The End of Modernity, the Birth of the Singularity: Cultural Implications of the Technological Singularity
Modernity is defined by philosophers and historians as a stage in human culture which is referential in nature; a state of being which collapses time through its signification of past, present, future. It is fundamentally paradoxical. A contemporary, modern moment consists of a spectrum and gains meaning through the relations of the points on this spectrum. How we think, act, and feel are all bound to this conception of being in time. We are born into a cultural unit with a specific history, a specific ontology that defines our social roles and positions based on recordings of past occurrences. The present is congruent with the past and history assures us of this. We live and someday will die. We surround ourselves with momento mori as to not forget the meaning that can be associated with every breath. Life is short. It is transient, a blip. We will die someday. This is what we in our culture believe.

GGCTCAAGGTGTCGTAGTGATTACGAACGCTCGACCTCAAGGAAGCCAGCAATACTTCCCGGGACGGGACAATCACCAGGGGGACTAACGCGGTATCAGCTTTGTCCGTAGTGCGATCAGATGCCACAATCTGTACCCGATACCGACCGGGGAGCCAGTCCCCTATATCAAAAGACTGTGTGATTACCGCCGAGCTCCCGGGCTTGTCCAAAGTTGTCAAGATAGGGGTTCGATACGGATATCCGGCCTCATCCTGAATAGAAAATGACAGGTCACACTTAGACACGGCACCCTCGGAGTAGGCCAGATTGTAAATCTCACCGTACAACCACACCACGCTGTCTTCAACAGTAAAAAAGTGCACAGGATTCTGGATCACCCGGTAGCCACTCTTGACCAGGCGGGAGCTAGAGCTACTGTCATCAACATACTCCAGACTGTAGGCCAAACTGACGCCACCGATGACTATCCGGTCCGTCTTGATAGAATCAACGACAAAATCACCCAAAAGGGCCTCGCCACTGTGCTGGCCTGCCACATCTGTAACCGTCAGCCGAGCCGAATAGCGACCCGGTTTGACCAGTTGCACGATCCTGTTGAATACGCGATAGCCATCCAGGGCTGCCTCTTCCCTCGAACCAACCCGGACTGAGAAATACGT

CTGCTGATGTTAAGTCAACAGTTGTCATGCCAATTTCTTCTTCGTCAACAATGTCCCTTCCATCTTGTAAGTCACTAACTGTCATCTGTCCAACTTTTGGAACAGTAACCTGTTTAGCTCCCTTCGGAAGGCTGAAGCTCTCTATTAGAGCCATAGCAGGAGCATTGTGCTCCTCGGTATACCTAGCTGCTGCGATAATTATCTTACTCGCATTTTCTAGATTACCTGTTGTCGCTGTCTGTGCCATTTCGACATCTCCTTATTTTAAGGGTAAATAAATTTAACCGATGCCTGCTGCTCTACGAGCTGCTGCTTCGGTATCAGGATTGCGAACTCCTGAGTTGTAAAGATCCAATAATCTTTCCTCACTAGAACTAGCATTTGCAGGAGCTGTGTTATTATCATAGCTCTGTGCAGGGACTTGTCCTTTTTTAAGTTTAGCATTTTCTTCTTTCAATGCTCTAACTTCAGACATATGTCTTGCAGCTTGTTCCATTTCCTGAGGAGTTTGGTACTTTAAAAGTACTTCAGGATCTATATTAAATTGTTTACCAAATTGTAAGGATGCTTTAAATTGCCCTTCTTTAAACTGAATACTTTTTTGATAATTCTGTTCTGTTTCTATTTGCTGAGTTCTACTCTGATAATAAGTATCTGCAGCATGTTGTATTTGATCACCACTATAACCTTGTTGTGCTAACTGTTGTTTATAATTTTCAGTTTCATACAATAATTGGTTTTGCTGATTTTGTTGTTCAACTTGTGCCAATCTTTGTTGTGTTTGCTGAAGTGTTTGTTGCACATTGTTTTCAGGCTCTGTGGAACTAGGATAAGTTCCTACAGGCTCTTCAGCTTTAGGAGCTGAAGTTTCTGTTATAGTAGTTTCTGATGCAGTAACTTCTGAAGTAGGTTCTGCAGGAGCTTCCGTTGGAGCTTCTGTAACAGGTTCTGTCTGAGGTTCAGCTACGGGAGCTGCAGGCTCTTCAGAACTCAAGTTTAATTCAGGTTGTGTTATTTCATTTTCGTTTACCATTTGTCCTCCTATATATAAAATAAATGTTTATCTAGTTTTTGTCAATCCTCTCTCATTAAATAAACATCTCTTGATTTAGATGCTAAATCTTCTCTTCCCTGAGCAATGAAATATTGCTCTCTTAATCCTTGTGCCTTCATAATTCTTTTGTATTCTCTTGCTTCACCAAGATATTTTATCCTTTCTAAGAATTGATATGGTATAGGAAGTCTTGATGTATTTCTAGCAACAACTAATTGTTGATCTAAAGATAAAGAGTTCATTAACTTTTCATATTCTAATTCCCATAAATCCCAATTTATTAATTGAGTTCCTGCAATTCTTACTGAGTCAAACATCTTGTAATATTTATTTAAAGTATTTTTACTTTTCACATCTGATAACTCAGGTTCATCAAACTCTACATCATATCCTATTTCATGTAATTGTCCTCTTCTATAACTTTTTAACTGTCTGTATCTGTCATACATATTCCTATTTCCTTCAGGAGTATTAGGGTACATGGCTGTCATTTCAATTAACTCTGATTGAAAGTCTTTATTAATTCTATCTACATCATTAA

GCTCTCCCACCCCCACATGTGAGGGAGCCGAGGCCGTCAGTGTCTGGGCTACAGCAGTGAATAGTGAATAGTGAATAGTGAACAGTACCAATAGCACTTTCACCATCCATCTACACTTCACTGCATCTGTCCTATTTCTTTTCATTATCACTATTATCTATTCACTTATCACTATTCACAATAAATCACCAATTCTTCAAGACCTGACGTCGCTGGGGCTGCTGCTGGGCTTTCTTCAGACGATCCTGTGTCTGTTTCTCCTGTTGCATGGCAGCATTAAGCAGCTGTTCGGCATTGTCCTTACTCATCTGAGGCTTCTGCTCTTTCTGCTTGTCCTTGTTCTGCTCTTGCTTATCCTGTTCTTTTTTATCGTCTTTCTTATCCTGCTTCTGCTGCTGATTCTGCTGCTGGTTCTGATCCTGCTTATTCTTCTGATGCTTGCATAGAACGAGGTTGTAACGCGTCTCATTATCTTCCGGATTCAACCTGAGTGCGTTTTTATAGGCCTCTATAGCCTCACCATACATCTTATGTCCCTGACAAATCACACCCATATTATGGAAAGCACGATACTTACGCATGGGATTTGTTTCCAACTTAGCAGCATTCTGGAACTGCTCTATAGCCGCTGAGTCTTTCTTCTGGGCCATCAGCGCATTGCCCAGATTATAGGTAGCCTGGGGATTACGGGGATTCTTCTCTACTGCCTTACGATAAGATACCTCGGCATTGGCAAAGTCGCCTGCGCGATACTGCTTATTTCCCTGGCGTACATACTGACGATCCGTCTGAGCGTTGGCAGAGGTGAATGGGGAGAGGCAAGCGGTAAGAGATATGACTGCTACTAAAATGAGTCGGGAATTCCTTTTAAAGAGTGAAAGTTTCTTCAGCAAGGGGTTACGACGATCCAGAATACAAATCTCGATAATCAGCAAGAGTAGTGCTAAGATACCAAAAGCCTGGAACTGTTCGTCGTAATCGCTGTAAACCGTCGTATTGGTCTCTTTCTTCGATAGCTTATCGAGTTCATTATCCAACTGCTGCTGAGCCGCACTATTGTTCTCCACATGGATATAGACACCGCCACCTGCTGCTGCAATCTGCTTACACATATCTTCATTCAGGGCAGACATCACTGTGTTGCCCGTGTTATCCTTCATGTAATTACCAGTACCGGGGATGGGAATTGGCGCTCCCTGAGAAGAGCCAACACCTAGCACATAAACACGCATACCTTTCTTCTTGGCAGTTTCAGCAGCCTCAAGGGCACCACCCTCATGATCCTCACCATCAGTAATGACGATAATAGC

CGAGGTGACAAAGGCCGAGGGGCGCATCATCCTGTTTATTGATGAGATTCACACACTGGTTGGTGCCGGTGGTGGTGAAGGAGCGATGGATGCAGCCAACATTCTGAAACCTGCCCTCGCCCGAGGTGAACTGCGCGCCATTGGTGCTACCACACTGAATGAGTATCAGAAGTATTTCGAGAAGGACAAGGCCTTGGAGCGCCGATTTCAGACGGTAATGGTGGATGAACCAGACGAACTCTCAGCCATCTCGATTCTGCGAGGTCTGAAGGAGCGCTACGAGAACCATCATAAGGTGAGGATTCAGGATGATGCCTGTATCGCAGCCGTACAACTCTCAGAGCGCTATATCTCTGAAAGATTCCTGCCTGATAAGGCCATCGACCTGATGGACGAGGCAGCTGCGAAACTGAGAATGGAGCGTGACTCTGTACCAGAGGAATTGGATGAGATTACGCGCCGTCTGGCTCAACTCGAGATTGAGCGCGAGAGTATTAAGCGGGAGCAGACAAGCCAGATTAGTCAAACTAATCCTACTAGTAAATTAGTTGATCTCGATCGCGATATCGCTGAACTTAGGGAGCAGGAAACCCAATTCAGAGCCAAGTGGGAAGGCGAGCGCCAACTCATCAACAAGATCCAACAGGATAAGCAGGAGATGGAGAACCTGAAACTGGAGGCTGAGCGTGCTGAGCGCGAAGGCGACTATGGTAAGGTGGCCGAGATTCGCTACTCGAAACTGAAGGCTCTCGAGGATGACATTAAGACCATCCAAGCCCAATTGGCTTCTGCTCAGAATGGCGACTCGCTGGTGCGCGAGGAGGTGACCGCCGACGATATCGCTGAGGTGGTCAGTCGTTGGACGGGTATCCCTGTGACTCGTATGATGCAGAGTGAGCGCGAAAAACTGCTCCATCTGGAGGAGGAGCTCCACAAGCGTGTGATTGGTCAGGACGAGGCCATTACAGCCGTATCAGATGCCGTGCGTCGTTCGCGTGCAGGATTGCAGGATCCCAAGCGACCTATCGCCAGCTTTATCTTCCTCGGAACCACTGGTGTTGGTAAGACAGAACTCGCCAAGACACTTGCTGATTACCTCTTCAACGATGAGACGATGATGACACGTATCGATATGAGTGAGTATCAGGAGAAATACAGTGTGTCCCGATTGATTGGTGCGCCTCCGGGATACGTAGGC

This view is what determines meaning in our lives but what happens once the threshold of the singularity has been crossed? Once death is no longer a promise but merely a possibility? Once the present is so different from the past as to detach itself from the reflexivity which has so far defined modernity and the meaning of everyday life?
Joel Kuennen is a graduate student in the Masters of Arts Visual and Critical Studies program at The School of the Art Instiute of Chicago. He is a contributing writer for Chicago Art Magazine and FNews Magazine as well as a practicing artist who works primarily with digital video and multimedia installation. His theoretical writings concern cinema studies, new media studies and contemporary subjectivity as inflected by spatial relationships.
This sounds like an exciting topic, I hope you’re all looking forward to it as much as I am!